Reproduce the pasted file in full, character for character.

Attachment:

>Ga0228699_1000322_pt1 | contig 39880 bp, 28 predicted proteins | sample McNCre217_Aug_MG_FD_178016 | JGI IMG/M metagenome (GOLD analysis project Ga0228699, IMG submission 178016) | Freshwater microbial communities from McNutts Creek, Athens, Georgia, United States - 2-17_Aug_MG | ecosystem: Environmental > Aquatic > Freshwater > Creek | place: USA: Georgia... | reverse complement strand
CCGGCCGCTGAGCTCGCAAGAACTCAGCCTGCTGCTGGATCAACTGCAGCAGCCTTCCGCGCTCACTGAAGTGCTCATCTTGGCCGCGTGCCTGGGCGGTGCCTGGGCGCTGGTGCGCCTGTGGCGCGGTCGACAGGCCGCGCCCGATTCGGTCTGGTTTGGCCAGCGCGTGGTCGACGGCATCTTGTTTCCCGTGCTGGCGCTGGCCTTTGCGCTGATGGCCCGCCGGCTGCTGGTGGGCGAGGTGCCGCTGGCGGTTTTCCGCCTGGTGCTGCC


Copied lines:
>Ga0228699_1000322_pt1 | contig 39880 bp, 28 predicted proteins | sample McNCre217_Aug_MG_FD_178016 | JGI IMG/M metagenome (GOLD analysis project Ga0228699, IMG submission 178016) | Freshwater microbial communities from McNutts Creek, Athens, Georgia, United States - 2-17_Aug_MG | ecosystem: Environmental > Aquatic > Freshwater > Creek | place: USA: Georgia... | reverse complement strand
CCGGCCGCTGAGCTCGCAAGAACTCAGCCTGCTGCTGGATCAACTGCAGCAGCCTTCCGCGCTCACTGAAGTGCTCATCTTGGCCGCGTGCCTGGGCGGTGCCTGGGCGCTGGTGCGCCTGTGGCGCGGTCGACAGGCCGCGCCCGATTCGGTCTGGTTTGGCCAGCGCGTGGTCGACGGCATCTTGTTTCCCGTGCTGGCGCTGGCCTTTGCGCTGATGGCCCGCCGGCTGCTGGTGGGCGAGGTGCCGCTGGCGGTTTTCCGCCTGGTGCTGCC